As Rep. Adam Schiff, Speaker Nancy Pelosi and so many others aptly expressed during the Impeachment hearings of President Trump: “No one is above the law.”

I know impeachment fatigue and Trump fatigue has set in a long time ago and that the Senate will not impeach Barr. But, as with President Trump, if nothing is done — then, a precedent will have been established so that Barr and others with a distorted view of public service will flout the law. 

Trump is not a king. He is not our nation’s top cop, jury, judge, budget maker, and law-maker. And, neither is Attorney General Barr. In order for our democracy to be a functioning democracy — We must say: No, this is wrong and we will not let it stand. If we don’t, the rule of law will mean whatever Trump and Barr says it means.

Two current law professors (Barbara McQuade and Joyce Vance) make an excellent case why Barr needs to be impeached. (See New York magazine article, here.)

They write, in part:

“During the Watergate scandal, we saw members of Congress put country over party to investigate President Richard Nixon and apply public pressure that resulted in his resignation. Republicans and Democrats joined to take action again in 2007 following the firing of nine U.S. Attorneys for politically motivated reasons during the George W. Bush administration, leading to the resignation of Attorney General Alberto Gonzales.”

“We like to think others will come forward to talk about what they have seen and what they know. But even if these whistleblowers stand alone, the rest of the country must see this for what it is, a violation of the principle that no one is above the law. Although many suggest the only option we have is to wait until November, this crisis is so significant that despite the political obstacles, it is time to bring this lawless administration to account. With sufficient public pressure, Barr could be forced to resign, just as Gonzales was.”

Thank you for your consideration.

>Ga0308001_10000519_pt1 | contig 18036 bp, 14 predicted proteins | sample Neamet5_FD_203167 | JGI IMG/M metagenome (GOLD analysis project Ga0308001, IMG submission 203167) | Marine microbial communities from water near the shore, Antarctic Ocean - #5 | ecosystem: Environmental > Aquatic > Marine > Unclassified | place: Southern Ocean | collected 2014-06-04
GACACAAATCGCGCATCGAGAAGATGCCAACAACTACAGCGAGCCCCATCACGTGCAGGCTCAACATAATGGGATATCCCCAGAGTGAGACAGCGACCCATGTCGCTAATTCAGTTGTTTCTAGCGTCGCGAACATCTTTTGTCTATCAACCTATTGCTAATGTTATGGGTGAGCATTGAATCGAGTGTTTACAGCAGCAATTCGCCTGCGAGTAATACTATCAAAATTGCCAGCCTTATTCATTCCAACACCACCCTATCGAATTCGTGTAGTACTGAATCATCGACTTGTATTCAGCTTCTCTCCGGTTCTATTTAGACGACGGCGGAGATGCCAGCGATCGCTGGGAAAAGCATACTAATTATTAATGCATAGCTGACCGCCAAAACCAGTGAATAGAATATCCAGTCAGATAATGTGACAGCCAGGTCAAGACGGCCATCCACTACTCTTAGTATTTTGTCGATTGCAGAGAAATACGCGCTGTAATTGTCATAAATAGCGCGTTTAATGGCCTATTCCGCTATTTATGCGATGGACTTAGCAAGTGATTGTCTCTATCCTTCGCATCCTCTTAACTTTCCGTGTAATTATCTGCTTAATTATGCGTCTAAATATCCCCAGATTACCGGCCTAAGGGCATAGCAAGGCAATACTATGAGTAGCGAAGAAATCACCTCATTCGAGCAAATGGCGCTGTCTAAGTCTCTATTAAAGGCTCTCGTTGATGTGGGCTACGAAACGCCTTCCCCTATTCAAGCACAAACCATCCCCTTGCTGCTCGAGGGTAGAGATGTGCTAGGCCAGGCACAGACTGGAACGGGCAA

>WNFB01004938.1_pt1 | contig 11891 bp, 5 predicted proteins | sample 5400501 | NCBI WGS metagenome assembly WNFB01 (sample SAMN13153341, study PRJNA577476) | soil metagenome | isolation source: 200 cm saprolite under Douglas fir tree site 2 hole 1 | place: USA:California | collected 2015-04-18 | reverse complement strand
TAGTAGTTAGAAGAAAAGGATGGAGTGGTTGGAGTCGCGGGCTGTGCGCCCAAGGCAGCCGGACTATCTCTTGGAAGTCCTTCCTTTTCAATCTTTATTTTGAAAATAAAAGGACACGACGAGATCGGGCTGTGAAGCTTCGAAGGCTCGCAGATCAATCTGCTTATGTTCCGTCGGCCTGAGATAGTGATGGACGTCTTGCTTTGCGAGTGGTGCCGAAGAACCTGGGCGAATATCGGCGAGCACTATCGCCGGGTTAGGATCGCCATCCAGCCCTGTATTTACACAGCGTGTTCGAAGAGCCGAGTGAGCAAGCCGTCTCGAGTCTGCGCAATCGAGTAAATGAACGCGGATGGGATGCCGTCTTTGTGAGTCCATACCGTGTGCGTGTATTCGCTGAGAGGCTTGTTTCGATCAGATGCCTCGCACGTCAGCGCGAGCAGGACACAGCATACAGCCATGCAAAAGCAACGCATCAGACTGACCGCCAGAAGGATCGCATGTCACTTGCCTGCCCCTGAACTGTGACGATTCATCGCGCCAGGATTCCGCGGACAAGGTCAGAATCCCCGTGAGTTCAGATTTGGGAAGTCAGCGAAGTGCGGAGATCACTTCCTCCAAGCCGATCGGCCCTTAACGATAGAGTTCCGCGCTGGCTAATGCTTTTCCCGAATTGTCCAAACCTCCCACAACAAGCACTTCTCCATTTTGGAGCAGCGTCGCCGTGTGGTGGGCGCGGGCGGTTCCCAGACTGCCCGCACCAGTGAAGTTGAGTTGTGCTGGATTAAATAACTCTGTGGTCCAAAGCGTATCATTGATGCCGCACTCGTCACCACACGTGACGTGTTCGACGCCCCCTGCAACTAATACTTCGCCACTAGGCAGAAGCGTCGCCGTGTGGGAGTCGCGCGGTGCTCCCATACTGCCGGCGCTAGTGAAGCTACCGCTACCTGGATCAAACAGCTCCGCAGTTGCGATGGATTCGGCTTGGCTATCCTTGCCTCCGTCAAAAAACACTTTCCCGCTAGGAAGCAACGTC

Best Editorial Cartoon Of The week

As we close out another week I want to again state an absurdity of major proportions.

The Trump administration asked the Supreme Court to kill Obamacare completely, eliminating coverage for as many as 23 million Americans and stripping protection from 130 million Americans who have pre-existing conditions. Trump has no alternative plan.

Trump has never offered a workable alternative nor puts an ounce of effort into making the Affordable care Act work better. So with a pandemic in our nation, he has asked the Supreme Court to kill a medical program that’s helping millions of Americans.

Callousness and political stupidity rolled into this action by Trump.   As such, this editorial cartoon is, without doubt, the best creation of the week.



After Beating, WI State Senator Tim Carpenter Was Smeared


The rampage at the Wisconsin State Capitol this week left more than damage to statues.  It left more than a painful page for the history of this city which we love.  The night of senseless violence also left a state senator seriously injured.

Democratic State Senator Tim Carpenter was assaulted and knocked unconscious after he merely took a photo of protesters in Madison. The 60-year-old lawmaker was punched and kicked in the head, chest, and neck and suffered several injuries, including bruising, blurry vision, soreness, and a possible concussion.

Most people surely thought at that point the injuries to be inflicted were over.  But with Donald Trump in the White House, that assumption can never be made.

During a town hall in Green Bay this week Trump claimed that Carpenter “was probably rooting on” the protesters before they attacked him.  Then with no rational reason to do so, Trump mentioned the sexuality of the injured elected official.

“The person they beat up was a Democrat who happened to be gay and he was probably out there rooting them on or something because Democrats think it’s wonderful they’re destroying our country.”

When it comes to the definition of the word despicable in the Webster Dictionary there really should be a picture of Trump.

Speaking to the Milwaukee Journal Sentinel, the Carpenter said, “I don’t know what’s worse, the beating or having someone turn something so personal that happened to you and weaponize it against you.”

There is no other public figure alive today who is more loathsome than Trump.  No one is more lacking in character or moral foundation than Trump.  He continues to prove he is repugnant and contemptible.  How his supporters can continually provide cover and backing for Trump, someone they could not possibly wish to have their children or grandchildren emulate, is a mission for historians to unravel.

During the years I worked in the statehouse there were a number of people who were continuously attentive and helpful, demonstrating that friends always were more important than mere politics.   Carpenter proved to be such a man. 

Trump proves on a daily basis the worst of human traits, as evidenced by this story.  Let me assure my readers Carpenter is on the other end of that spectrum, being a guy you would be proud to have at your dinner table or talk with over the backyard fence.

And so it goes.